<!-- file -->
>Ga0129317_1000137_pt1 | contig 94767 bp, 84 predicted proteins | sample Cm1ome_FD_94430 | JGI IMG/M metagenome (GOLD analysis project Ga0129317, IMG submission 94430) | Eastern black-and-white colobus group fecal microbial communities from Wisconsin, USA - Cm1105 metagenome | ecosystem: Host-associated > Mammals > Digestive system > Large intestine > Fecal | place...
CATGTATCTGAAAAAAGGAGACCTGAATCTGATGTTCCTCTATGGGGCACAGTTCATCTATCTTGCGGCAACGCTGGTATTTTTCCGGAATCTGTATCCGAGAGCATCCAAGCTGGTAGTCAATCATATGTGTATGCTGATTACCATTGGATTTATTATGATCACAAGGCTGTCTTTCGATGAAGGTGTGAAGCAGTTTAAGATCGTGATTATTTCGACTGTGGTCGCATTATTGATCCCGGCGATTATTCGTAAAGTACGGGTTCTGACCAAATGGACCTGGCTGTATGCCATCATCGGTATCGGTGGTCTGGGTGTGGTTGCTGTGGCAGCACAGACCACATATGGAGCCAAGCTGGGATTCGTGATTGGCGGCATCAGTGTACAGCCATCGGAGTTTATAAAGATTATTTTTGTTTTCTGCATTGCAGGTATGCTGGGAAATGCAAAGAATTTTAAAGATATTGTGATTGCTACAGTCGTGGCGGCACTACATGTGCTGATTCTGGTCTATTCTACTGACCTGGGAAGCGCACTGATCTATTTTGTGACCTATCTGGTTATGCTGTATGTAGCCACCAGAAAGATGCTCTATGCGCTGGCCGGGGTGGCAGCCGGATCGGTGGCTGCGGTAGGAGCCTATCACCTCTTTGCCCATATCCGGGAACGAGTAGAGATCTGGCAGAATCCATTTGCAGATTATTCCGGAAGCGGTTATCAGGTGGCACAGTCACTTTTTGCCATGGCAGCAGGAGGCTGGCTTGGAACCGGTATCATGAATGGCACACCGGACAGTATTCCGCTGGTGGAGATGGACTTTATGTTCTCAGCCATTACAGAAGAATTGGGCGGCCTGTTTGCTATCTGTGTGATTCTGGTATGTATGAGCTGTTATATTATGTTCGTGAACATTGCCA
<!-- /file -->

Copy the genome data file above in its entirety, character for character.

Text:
>Ga0129317_1000137_pt1 | contig 94767 bp, 84 predicted proteins | sample Cm1ome_FD_94430 | JGI IMG/M metagenome (GOLD analysis project Ga0129317, IMG submission 94430) | Eastern black-and-white colobus group fecal microbial communities from Wisconsin, USA - Cm1105 metagenome | ecosystem: Host-associated > Mammals > Digestive system > Large intestine > Fecal | place...
CATGTATCTGAAAAAAGGAGACCTGAATCTGATGTTCCTCTATGGGGCACAGTTCATCTATCTTGCGGCAACGCTGGTATTTTTCCGGAATCTGTATCCGAGAGCATCCAAGCTGGTAGTCAATCATATGTGTATGCTGATTACCATTGGATTTATTATGATCACAAGGCTGTCTTTCGATGAAGGTGTGAAGCAGTTTAAGATCGTGATTATTTCGACTGTGGTCGCATTATTGATCCCGGCGATTATTCGTAAAGTACGGGTTCTGACCAAATGGACCTGGCTGTATGCCATCATCGGTATCGGTGGTCTGGGTGTGGTTGCTGTGGCAGCACAGACCACATATGGAGCCAAGCTGGGATTCGTGATTGGCGGCATCAGTGTACAGCCATCGGAGTTTATAAAGATTATTTTTGTTTTCTGCATTGCAGGTATGCTGGGAAATGCAAAGAATTTTAAAGATATTGTGATTGCTACAGTCGTGGCGGCACTACATGTGCTGATTCTGGTCTATTCTACTGACCTGGGAAGCGCACTGATCTATTTTGTGACCTATCTGGTTATGCTGTATGTAGCCACCAGAAAGATGCTCTATGCGCTGGCCGGGGTGGCAGCCGGATCGGTGGCTGCGGTAGGAGCCTATCACCTCTTTGCCCATATCCGGGAACGAGTAGAGATCTGGCAGAATCCATTTGCAGATTATTCCGGAAGCGGTTATCAGGTGGCACAGTCACTTTTTGCCATGGCAGCAGGAGGCTGGCTTGGAACCGGTATCATGAATGGCACACCGGACAGTATTCCGCTGGTGGAGATGGACTTTATGTTCTCAGCCATTACAGAAGAATTGGGCGGCCTGTTTGCTATCTGTGTGATTCTGGTATGTATGAGCTGTTATATTATGTTCGTGAACATTGCCA